Employee Nick Demars makes a wick lubricator for use on locomotives and freight cars at the Miller Felpax Corp. rail parts manufacturing facility in Winona, Minn. (Bloomberg via Getty Images, Getty)

U.S. manufacturers are enjoying a 21st-century renaissance that is riveting stock investors to industrial companies, and many analysts predict this "Made in the U.S.A." theme could be a winner in 2014.

The U.S. economy is recovering slowly but steadily. While productivity and earnings growth aren't expected to soar next year, some surprising recent developments have shifted U.S. industry into higher gear -- especially in the factories and oil fields of America's heartland.

"Middle America," says Liz Ann Sonders, chief investment strategist at Charles Schwab, "is our favorite emerging market."

To explain the stunning economic tailwind behind U.S. industrial companies, and build a solid investment case for the sector, analysts and researchers point to three crucial catalysts.

The Chinese connection

First, the Made in America revival, ironically, was largely made in China. The Chinese economic boom over the past two decades has boosted wages and production costs there, meaning Chinese factory workers' pay, for example, is no longer far below factory pay in the U.S.

As a result, the U.S. now is considered a low-cost, high-quality manufacturing base, according to Boston Consulting Group. U.S. companies operating in China are rethinking offshore manufacturing, with its unpredictable shipping, supply-chain and other bottom-line risks, and increasingly finding that "reshoring" jobs in the U.S. is more economical and stable, BCG says.

Direct beneficiaries of this game-changer include U.S.-based makers of computers, electronics, electrical equipment, appliances, furniture and plastics, BCG notes. Meanwhile, U.S. spending on domestically made goods is growing faster than imports for the first time in two decades, other than during recessions, according to Bank of America Merrill Lynch research. Tellingly, Wal-Mart (WMT) has pledged to buy $50 billion in additional U.S.-made products over the coming decade.

The energy boom

Second, U.S. energy independence is a boon for industrial companies. U.S. oil production in October exceeded imports for the first time in 18 years, according to the U.S. Energy Information Administration. U.S. oil output is expected to top Saudi Arabia's by 2016, the International Energy Agency says.

Cheaper energy gives U.S. industry a substantial competitive advantage over Europe, Japan and emerging markets. Exporters in key areas including chemicals, machinery and transportation equipment are benefiting from this trimmer cost structure, BCG says.

Skills and innovation

Third, the U.S. offers a high level of talented labor, technological know-how and innovation, while wage inflation is low. This combination enhances America's appeal for domestic manufacturers and makes the U.S. a preferred locale for European and Asian companies to "outsource" production and jobs.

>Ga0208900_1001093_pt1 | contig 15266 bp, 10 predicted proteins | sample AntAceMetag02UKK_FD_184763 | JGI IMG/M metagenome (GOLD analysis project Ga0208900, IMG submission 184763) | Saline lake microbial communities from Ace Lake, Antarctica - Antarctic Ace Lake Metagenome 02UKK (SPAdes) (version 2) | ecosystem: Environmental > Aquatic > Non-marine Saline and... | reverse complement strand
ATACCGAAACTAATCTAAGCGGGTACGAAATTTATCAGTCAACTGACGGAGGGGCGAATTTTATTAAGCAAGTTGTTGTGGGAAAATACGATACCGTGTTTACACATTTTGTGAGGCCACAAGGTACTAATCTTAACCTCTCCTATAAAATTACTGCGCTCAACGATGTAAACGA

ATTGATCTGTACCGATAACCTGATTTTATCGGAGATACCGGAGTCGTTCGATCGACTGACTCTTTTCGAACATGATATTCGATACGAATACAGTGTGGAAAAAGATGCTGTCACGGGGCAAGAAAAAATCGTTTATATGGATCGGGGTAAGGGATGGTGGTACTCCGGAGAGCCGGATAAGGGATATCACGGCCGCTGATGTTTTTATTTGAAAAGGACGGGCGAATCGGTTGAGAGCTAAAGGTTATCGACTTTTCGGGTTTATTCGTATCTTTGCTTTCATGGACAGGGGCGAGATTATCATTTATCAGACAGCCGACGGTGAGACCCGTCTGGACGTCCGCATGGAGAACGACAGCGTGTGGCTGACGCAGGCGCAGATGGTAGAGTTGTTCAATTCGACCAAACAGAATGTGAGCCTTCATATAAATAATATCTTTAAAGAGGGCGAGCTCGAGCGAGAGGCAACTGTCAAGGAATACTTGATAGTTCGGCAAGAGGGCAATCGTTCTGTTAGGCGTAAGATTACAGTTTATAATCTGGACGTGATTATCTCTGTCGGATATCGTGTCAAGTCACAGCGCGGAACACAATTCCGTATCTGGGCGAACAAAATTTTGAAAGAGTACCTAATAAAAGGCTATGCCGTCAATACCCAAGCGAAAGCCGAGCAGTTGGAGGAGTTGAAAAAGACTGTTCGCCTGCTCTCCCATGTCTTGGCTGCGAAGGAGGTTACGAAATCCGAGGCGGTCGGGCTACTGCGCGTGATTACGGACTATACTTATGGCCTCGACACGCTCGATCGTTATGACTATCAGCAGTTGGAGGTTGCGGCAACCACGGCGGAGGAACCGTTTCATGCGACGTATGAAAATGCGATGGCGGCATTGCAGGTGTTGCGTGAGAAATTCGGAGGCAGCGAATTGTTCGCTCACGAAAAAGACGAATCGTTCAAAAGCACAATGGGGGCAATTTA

"The U.S. has become much more competitive," says Savita Subramanian, equity and quantitative strategist at Bank of America Merrill Lynch. "It's bullish for the U.S. and even more bullish for companies outside of the U.S. that can come here and improve their own margins."

Industrial-sector ETFs

Several exchange-traded funds offer broad, inexpensive exposure to the S&P 500 Index's ($INX) industrials sector, which is concentrated in large-cap aerospace and defense, industrial conglomerates and machinery stocks. The biggest and most briskly traded is Industrial Select Sector SPDR (XLI). The ETF recently held shares of 65 companies, with more than 25% of the portfolio in General Electric (GE), Boeing (BA), United Technologies (UTX) and 3M (MMM).

Vanguard Industrials ETF (VIS) counts those same four stocks as its top holdings, but the fund is spread across 345 issues.

Two other ETFs, iShares U.S. Industrials (IYJ) and PowerShares Dynamic Industrials (PRN), cost more but provide a different perspective on the sector.

The iShares ETF holds around 220 stocks, including "support services" names such as management consultant Accenture (ACN) and payroll-services giant Automatic Data Processing (ADP) that aren't typical of the sector.

PowerShares, meanwhile, divides its industrials ETF among 60 large-, mid- and small-cap U.S. and global stocks -- but with a twist. Instead of traditional stalwarts GE, United Technologies, Caterpillar (CAT) and 3M, top holdings include Delta Air Lines (DAL), Southwest Airlines (LUV) and Honeywell International (HON). The ETF's unique portfolio tracks a proprietary index that PowerShares says rates stocks according to 25 factors, including company fundamentals, stock value, timeliness and risk.

The Made in the U.S.A. revival isn't a new investment idea. Industrial-sector stocks outperformed the S&P 500 this year through November, gaining 34 percent versus 29 percent for the index, including dividends. But industrials and other cyclical areas of the economy have room to run, Subramanian says. In part, this is because economically sensitive stocks typically lead the market when growth picks up and interest rates rise. Many market strategists expect rates to move higher next year, once the Federal Reserve scales back its stimulus program.

"We are in the early innings of this," Subramanian predicts. She recalls a recent business trip through the Midwest, where new factories and heavy truck traffic got her attention.

Says Subramanian: "You have to see it to believe it."

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